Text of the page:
The failure of governments and central banks to set out a green recovery from the coronavirus crisis is threatening to derail vital UN climate talks aimed at staving off global catastrophe, campaigners have warned. On Friday, the UK and the UN attempted to revive the stalled Cop26 climate talks, with a coalition of businesses committing to a Race for Zero, signing up to reduce their emissions to net zero by mid-century. Close to 1,000 businesses have joined the campaign, including household names such as Rolls-Royce and the food and drink majors Nestlé and Diageo. Mark Carney, former governor of the Bank of England and UN special envoy for climate and finance, said: “The transition to net zero is creating the greatest commercial opportunity of our time. Net zero targets must be underpinned by transition plans so that investors can assess which companies will seize the opportunities in the transition and which will cease to exist.” But rhetoric is not enough while central banks are still pouring money into propping up “business as usual”, according to campaigners.
Guardian 6th June 2020 read more »
Former Labour leader Ed Miliband is calling for a “zero carbon army” of young people to plant trees, install electric vehicle chargers and insulate homes, in a nationwide effort to cut carbon emissions and spur an economic recovery from Covid-19. Mr Miliband, who was appointed Shadow Business Secretary in Keir Starmer’s Shadow Cabinet, argues an ambitious green stimulus package is needed to prevent mass unemployment and rising emissions. He has unveiled plans for workers to be re-trained to work in green industries, from planting trees to installing low-carbon heating technologies, building windfarms, and manufacturing electric cars. “This is the future of our economy,” he told BBC Radio 4’s Today programme. “There are a massive number of green jobs to be done – what I call a zero carbon army.” Mr Miliband is not the first person to back a post-Covid green stimulus programme. Prince Charles this week described the pandemic as an opportunity for a “Great Reset” for the economy, calling for the recovery to focus on “sustainable employment”. Meanwhile, more than 200 UK businesses – including BT, ASDA, and IKEA – have called for a green jobs push in the aftermath of the pandemic. In an open letter to the government this week, the corporates argued a “clean, just recovery” that creates “quality employment” would make the UK more resilient to future economic shocks. Environmentalists are also, unsurprisingly, in favour of more support for green industries. Earlier this week climate charity WWF-UK published research arguing that a green recovery from Covid-19 would support at least 210,000 jobs across the country by 2030. Greenpeace wants stimulus spending focused on low-carbon transport, housing, buildings and nature. “For all of the suffering and sacrifice people have endured during this health crisis, it has provided us with a once in a lifetime opportunity to transform the way we live, travel and work – tackling the health, climate and nature crises all at the same time,” the charity’s executive director John Sauven said.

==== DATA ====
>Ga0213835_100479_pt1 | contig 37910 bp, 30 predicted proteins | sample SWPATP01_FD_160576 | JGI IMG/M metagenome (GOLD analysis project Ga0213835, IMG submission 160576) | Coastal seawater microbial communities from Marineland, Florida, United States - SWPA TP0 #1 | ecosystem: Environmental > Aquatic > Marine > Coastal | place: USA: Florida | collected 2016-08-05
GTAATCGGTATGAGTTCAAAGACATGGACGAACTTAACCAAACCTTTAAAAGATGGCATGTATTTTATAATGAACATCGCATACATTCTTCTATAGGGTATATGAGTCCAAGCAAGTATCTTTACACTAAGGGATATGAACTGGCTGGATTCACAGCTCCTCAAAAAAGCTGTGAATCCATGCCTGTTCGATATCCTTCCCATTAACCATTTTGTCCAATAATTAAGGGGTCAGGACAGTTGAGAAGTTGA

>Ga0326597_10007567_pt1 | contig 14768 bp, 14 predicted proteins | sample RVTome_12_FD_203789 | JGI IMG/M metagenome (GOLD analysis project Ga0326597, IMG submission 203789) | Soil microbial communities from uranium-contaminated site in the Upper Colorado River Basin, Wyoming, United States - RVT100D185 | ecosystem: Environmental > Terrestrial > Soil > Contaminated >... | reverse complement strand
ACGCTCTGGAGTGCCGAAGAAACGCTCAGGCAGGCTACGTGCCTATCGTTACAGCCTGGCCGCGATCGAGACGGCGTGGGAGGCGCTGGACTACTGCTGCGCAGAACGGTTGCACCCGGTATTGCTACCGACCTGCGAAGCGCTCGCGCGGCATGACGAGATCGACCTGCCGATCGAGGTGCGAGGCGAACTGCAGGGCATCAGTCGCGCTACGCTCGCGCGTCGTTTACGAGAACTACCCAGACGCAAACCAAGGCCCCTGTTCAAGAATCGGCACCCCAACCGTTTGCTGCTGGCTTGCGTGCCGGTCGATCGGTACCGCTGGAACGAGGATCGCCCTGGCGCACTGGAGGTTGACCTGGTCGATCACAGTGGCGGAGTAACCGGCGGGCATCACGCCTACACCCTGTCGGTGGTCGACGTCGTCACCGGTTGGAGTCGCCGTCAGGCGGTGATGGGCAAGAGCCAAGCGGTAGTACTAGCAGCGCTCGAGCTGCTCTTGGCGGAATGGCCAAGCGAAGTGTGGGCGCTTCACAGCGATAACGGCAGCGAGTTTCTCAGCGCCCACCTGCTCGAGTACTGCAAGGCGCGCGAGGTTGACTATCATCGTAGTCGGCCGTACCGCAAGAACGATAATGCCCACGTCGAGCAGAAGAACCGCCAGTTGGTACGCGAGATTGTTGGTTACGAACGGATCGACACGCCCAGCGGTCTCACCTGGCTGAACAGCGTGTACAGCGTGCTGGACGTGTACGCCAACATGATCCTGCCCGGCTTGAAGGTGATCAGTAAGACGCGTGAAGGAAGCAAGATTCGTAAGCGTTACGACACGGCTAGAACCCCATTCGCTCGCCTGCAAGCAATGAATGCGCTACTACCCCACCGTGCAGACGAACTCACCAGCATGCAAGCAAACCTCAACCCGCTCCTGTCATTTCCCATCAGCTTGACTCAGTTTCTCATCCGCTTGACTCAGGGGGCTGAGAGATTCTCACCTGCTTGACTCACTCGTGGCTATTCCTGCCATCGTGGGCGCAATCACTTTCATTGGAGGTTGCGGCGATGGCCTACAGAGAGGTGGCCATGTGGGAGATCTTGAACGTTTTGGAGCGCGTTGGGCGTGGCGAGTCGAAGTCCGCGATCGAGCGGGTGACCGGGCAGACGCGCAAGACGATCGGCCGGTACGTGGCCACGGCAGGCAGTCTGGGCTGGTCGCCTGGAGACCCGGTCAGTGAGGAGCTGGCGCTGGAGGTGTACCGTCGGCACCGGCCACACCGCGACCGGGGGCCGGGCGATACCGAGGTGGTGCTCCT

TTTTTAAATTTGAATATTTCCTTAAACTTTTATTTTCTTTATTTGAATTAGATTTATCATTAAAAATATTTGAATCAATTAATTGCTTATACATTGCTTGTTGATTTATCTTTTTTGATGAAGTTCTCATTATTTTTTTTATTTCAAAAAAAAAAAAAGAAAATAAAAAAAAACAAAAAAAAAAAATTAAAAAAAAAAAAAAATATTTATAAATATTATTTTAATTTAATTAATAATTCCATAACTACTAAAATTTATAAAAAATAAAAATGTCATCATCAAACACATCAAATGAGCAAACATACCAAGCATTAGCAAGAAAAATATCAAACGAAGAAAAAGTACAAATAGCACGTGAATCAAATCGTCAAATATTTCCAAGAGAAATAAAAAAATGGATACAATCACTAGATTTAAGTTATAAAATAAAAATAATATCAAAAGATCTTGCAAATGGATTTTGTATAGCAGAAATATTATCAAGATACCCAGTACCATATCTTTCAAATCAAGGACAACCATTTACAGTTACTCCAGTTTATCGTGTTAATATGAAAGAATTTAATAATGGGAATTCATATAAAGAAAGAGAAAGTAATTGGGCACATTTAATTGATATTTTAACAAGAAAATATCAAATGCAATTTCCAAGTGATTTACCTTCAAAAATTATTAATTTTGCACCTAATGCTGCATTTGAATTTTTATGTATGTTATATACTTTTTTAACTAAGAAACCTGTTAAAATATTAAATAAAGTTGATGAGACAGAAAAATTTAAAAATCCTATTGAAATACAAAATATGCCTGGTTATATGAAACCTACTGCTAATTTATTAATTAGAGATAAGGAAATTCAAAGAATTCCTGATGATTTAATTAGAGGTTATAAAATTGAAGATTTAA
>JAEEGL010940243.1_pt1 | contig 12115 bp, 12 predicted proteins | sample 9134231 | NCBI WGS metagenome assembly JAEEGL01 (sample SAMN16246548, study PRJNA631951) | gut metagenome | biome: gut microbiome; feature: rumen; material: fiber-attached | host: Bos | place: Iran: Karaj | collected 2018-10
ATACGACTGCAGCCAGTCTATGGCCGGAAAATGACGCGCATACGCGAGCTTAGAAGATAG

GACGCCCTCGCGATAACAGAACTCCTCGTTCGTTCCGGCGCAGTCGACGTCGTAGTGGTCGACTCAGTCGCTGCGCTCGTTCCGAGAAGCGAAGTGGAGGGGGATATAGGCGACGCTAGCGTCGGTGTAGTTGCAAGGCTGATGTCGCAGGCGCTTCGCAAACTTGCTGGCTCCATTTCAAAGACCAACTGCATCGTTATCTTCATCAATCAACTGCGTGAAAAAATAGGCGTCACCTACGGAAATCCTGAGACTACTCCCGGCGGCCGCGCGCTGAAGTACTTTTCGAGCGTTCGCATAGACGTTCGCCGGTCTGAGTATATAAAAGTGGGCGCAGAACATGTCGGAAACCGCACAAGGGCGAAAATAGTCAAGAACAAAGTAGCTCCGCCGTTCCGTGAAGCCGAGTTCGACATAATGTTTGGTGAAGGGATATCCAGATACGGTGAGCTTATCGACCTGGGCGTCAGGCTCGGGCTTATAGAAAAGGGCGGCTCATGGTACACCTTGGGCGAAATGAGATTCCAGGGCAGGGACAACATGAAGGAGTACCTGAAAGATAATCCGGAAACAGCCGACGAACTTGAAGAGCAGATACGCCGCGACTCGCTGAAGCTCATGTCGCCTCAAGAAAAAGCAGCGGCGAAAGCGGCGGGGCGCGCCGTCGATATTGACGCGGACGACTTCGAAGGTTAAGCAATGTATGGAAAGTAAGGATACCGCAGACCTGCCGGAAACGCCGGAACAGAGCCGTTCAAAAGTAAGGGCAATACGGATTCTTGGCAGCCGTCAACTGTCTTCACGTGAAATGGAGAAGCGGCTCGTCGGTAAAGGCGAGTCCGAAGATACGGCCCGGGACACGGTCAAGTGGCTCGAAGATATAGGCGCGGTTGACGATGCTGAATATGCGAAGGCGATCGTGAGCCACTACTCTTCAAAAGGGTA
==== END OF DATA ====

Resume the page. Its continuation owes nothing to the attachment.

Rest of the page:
iNews 5th June 2020 read more »